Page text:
credit: Luscafilm

“I must be dead.”

No, Chosen One, you are not dead. The same voice from the cavern rolled through his head. You are safe within the Vault of the Whills.

He looked around but could not find where the voice was coming from. He sat cross-legged and closed his eyes, focusing on the voice.

“Reveal yourself. Why do you hide?”

We do not hide from you, Chosen One. We are here if you would only see us.

“Enough games! Show yourself!”

He opened his eyes and before him was an even brighter orb of light, shimmering and turning. “What manner of creature are you?”

We are not creatures. We are the watchers of all who are strong with the Force in the universe, both light and dark, and those between. My cousins and I have been waiting for you, Chosen One. The shimmering ball expanded into a humanoid female form in a black robe, wearing a broad white mask showing a blank expression. Her two-toed feet hovered above the surface.

credit: Luscafilm

“Is it you who spoke to me in the tunnels? What do you want of me? Why do I appear in this form?”

So many questions. In this realm, all appear in their true form before the Force. Here, you appear as the Jedi Knight and General Anakin Skywalker.

“Anakin Skywalker is dead. I am Darth Vader.”

A lie you perpetuate to yourself. The beast is you, and you are the beast. Try as you might, you cannot escape the destiny set before you, Chosen One. To fulfill your destiny, you must know yourself—your true self. That is why you appear in this form. Your true self is Anakin Skywalker.

“You speak in lies and riddles.” He reached down to his waist, but the familiar hilt of his lightsaber was gone. “Why am I here?”

The Watcher’s form glowed brighter, then split into another visage, though the mask of this one appeared angry. She moved down within inches of his face and yelled.

Cousin, this one would strike us down for speaking the truth to him! He is not worthy to possess what he desires! Expel him immediately!

“You do not know what I desire, fiend!” He yelled back. “Tell me who you are and why I am here!”

I am Serenity, and this is my dear cousin, Anger. We appear to you because we are the emotional instruments you live by. You are driven by your anger, but you seek the serenity of love and family. Search your feelings. You know this to be true. You seek the serenity of a life with the one called Padme Amidala. You seek to restore her from her place in the cosmic force.

Vader was stunned. This being had reached into his innermost recesses of suppressed thought and extracted what he wanted most; to leave the Empire and the Emperor behind and live out his days in peace with Padme at his side. How could she know this much? He stood up to plead his case.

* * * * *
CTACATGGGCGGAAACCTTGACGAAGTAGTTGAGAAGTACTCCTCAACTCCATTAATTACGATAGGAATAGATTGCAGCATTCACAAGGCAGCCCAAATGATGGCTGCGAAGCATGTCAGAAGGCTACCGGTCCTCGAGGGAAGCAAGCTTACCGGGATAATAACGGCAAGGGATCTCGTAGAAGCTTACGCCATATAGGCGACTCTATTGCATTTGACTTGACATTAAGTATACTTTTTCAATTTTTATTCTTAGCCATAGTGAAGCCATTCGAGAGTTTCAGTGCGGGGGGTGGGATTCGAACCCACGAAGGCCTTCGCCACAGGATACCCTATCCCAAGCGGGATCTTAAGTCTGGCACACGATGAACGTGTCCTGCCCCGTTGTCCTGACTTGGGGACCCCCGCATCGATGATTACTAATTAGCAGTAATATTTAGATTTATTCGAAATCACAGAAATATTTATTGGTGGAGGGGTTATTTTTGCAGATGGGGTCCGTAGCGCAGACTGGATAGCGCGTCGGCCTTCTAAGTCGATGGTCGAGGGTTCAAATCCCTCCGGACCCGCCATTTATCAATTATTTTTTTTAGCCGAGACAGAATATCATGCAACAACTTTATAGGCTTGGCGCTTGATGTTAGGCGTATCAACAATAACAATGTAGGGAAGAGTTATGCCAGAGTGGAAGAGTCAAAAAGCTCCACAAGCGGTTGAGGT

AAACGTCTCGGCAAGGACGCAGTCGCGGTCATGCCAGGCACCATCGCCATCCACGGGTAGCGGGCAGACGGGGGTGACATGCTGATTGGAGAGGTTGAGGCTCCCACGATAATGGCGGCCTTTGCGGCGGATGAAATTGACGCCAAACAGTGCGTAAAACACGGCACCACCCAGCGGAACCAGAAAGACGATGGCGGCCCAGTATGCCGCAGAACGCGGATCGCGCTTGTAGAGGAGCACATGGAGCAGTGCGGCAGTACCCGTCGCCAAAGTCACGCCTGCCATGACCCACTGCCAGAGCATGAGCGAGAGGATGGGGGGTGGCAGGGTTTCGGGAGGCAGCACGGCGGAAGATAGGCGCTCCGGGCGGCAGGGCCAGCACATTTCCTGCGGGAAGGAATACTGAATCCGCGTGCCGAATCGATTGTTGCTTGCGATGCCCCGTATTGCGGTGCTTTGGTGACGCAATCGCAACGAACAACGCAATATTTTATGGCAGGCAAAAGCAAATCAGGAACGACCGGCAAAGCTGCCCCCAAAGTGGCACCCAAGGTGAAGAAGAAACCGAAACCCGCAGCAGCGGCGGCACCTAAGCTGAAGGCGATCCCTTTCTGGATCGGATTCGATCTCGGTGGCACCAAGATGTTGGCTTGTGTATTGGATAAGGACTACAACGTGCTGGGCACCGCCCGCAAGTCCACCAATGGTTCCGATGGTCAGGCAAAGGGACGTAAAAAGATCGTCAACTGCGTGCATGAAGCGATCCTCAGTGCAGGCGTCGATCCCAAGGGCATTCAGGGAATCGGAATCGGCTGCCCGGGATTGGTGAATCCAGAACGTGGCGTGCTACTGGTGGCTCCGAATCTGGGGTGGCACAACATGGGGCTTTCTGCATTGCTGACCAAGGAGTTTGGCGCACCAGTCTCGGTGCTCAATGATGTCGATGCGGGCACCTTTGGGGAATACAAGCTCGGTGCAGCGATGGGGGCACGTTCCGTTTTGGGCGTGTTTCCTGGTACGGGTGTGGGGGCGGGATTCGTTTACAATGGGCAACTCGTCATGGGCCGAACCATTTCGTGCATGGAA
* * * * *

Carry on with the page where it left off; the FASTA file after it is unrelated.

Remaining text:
“If you know these things then you must know how I can bring her back! You must tell me! How can I bring her back?!?”

Anger moved up into his face again. Foolish boy! She is now one with the Cosmic Force. She cannot return! The one known as Sidious has fooled you. He, too, visited us with the one known as Plagueis asking the same questions. Life. Death. Immortality. The Cosmic Force is all-powerful! Seeking to control it is folly!

In his heart, Vader knew she was right. He could feel anger rising inside him. He didn’t know if he was furious with the visage of Anger for saying these things, or with himself for being fooled. Within those same hidden recesses of his mind, he’s known all along Padme could never be returned to him. A single tear rolled down to his trembling lip. The anger welling inside him was about to boil over.

“Tell me how I can bring her back!”

He reached up, extending his hand at Anger and feeling for her air way. He would choke the answer from behind her treacherous mask. He felt within her neck piece, searching for her throat, but found… nothing. Suddenly, her robe collapsed to the ground and her mask tumbled down within it, coming to rest in a neat pile and leaving behind her violently flashing orb. Anger let out a maniacal laugh and shot toward him, smashing into his chest, knocking him down and stealing the air from his lungs.

credit: Luscafilm

Foolish boy! You have been deceived! Bringing her back is a fool’s errand! The orb of Anger disappeared. Serenity still hovered before him as he regained his footing, coughing and choking to recover his breath. He then fell to his knees, seeing no other avenue than to beg for her mercy.

“Please, I beg of you, please return her to me. Please!”

It is not within our power to interfere with the destiny of others. As is my purpose for being, I am compelled to help those within the Living Force that seek it find serenity, and alas, you are the Chosen One. You are destined to bring balance to the Living Force. I will help you, but be warned, Anakin Skywalker. What you seek—the possessions of the one known as Darth Plagueis—carry a great darkness with them. A darkness that, if uncontrolled, will create a wound in the Force not easily healed. Your actions will have a ripple effect that cannot be stopped. The ancient one known as Nihilus sought this ability, and nearly succeeded, though the results were disastrous. These artifacts became interred in this vault for a reason. Once removed, their darkness will consume you. Do you accept this great and terrible responsibility?